Date   

Case for DT-200VX or DT-400W

Gary Kinsman
 

Hello all,

Has anyone found a nice compact case for the DT-200VX or DT-400W? I
wish Sangean would have included one as they do with some of their
other radios.

Regards,
Gary


Sangean DT-400W Excellent for DX Recordings... E100 Can Be Tricky

Gary DeBock
 

Hello Guys,
 
     One point in the DT-400W vs E100 discussion that was not covered in the Summertime Shootout was the comparison in audio recording ease, and recording quality.  Although perhaps not so important for casual DXers, for ocean beach fanatics, it can have serious implications.
 
     As known by many E100 owners, the model has a common tuning quirk in which the actual received frequency can differ by as much as 1 kHz from the displayed frequency, forcing the user to dial in "529" or "531" if reception is desired on 530 kHz.  Failure to do this may cause distortion in the received signal, which will actually be 1 kHz higher or lower than the desired station's actual frequency.  Of course, such distortion would be reproduced in any audio recording, to the detriment of intelligibility.
 
     As long as the E100's tuning quirk is exactly 1 kHz high or low and the user knows how to compensate for this, all is well and good-- the user can ultimately receive perfect audio.  But what if the tuning quirk offsets 500 hz, or 1.5 kHz?  Obviously, there would be a problem both in audio reception quality and recording quality.  Depending on the individual unit, it may be negligible or serious, but when recording DX signals thousands of miles distant, any radio-generated audio distortion is the last thing you need.
 
     Before making any audio recordings, E100 owners are advised to very carefully check their units for any tuning quirk, and find the optimum frequency offset, if any, for the best audio quality.  The time to do this is before you head for your DXpedition, and receive your first Africa, Asia or Australia DX station :>)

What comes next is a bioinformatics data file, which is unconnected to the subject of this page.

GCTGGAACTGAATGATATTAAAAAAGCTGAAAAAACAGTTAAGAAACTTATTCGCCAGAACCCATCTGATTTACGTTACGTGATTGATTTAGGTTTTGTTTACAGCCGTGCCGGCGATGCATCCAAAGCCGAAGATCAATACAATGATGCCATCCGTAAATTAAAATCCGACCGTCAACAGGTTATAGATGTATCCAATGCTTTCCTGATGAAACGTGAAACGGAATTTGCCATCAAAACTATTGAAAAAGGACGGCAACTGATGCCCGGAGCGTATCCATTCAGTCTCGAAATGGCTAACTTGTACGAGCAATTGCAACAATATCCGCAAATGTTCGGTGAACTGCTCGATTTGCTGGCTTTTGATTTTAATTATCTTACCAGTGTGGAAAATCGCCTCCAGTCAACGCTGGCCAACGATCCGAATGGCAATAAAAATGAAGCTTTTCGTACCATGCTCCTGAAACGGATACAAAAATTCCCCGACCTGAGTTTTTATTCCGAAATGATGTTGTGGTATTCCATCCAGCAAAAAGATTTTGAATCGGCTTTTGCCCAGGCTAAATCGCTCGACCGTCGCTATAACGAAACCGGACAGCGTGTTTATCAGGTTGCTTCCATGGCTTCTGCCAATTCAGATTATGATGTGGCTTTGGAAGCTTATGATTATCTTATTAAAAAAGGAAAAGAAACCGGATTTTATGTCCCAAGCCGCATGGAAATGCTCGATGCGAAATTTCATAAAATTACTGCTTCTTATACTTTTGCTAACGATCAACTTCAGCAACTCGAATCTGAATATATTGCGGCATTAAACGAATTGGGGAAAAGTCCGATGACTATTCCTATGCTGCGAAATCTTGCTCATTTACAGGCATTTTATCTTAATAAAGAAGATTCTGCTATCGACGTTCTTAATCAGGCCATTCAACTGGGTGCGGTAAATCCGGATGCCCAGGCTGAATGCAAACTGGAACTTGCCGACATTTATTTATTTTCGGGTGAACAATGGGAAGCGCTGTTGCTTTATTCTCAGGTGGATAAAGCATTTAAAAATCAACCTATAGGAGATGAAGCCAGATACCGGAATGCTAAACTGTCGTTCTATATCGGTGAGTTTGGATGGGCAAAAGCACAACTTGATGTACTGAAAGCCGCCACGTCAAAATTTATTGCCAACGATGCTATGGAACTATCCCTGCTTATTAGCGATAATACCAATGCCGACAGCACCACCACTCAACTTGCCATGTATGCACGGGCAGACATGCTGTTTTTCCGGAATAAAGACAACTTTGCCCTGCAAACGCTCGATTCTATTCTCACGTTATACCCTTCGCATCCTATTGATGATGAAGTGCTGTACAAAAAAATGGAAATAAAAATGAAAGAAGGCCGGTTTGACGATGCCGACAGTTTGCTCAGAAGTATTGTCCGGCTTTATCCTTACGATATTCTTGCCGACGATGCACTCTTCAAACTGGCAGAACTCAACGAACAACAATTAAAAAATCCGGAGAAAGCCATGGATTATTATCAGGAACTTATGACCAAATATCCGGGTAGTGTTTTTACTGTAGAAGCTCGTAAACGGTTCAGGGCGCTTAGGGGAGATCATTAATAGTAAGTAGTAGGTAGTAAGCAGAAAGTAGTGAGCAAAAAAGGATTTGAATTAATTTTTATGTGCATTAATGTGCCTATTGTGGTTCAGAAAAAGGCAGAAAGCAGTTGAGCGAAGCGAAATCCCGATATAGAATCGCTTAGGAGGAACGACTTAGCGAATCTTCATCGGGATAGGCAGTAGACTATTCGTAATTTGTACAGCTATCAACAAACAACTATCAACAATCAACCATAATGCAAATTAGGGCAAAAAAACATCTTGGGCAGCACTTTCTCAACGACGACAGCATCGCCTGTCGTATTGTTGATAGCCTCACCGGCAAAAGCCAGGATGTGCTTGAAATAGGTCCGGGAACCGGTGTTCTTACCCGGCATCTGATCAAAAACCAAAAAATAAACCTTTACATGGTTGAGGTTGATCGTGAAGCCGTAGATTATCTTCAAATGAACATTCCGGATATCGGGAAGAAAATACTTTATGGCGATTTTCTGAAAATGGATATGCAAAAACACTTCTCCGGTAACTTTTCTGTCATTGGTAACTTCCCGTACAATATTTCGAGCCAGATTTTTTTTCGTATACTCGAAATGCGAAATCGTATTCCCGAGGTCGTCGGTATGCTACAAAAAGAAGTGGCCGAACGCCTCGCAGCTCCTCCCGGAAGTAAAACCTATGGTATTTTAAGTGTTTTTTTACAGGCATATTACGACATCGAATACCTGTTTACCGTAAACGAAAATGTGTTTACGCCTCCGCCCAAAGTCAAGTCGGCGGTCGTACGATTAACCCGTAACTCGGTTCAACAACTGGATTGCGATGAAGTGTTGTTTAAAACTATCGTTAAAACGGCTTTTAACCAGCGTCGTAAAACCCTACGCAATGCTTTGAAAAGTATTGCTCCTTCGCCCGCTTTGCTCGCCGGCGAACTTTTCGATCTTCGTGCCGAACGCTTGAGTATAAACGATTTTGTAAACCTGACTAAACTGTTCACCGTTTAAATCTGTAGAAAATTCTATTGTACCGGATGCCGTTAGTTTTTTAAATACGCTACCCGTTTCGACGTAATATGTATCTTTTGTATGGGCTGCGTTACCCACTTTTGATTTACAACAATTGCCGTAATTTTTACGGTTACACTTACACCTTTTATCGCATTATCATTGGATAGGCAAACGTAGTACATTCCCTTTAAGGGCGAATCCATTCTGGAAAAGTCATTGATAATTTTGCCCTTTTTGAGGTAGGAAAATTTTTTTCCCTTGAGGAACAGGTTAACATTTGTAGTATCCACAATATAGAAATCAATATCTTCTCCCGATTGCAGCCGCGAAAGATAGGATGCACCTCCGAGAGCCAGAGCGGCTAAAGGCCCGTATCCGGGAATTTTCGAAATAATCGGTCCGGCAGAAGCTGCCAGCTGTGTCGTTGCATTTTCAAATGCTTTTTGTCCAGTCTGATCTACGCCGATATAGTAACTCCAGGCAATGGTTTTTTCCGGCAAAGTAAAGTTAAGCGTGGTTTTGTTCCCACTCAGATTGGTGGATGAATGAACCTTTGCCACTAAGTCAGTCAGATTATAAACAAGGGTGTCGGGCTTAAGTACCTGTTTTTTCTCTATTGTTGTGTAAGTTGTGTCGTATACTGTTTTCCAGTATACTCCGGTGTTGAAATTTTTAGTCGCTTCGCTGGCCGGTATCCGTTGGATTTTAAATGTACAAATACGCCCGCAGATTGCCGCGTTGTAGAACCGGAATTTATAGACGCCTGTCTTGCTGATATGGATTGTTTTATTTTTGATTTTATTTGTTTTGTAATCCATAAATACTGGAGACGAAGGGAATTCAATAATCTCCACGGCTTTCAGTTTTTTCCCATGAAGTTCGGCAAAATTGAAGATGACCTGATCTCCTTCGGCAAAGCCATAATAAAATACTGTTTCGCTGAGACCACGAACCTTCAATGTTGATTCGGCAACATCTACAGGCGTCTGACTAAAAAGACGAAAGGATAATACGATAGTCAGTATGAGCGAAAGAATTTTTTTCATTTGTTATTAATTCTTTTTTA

The Sangean DT-400W has no such tuning quirk, and made crystal-clear mp3's of VOA Thailand-1575 and HLAZ-1566 at Grayland, WA for me last Friday. Its compatibility with audio recording devices seems great. With QSL's becoming tougher and tougher to coax out of reluctant stations, its always nice to have a clear mp3 recording as proof of your Ultralight DXing success.
 
     73,  Gary 




It's only a deal if it's where you want to go. Find your travel deal here.


Re: Stock Sangean DT-400W Receives 6 TP's at Grayland

Gary Kinsman
 

Hi Dennis,

I noticed yesterday that one of the Eton 1100 mAh batteries that came
with my Fry's refurb E10 has already gone bad. It wouldn't charge in
my Maha charger. I noticed that it's already corroded around the
positive contact.

Regards,
Gary

--- In ultralightdx@..., "Dennis Gibson" <wb6tnb@...>
wrote:

I figured out why my E10 wasn't working up to expectations. I
realized that I hadn't charged the batteries for quite awhile so I
did that (inside the radio) and everything seems fine now. I
remember being pleased with the performance on MW when I got it last
November. That is after charging the supplied batteries in an
external charger. They were all .70 VDC and refused to charge inside
the radio, which is a refurb from Fry's. After doing that I've never
had trouble recharging them inside the radio.


Re: Sony SRF-M37V vs. Sony SRF-M37W

bbwrwy
 

Carl:

I have two M37V and a M37W. The three vary in sensitivity with the
M37W being the best. My second M37V is less sensitive than the first.
My guess is it all depends on the diligence of those in charge of
quality control.

I disassembled a M37V and aligned it. It's not something I would
recommend to the faint hearted. Sensitivity was improved slightly.

Richard Allen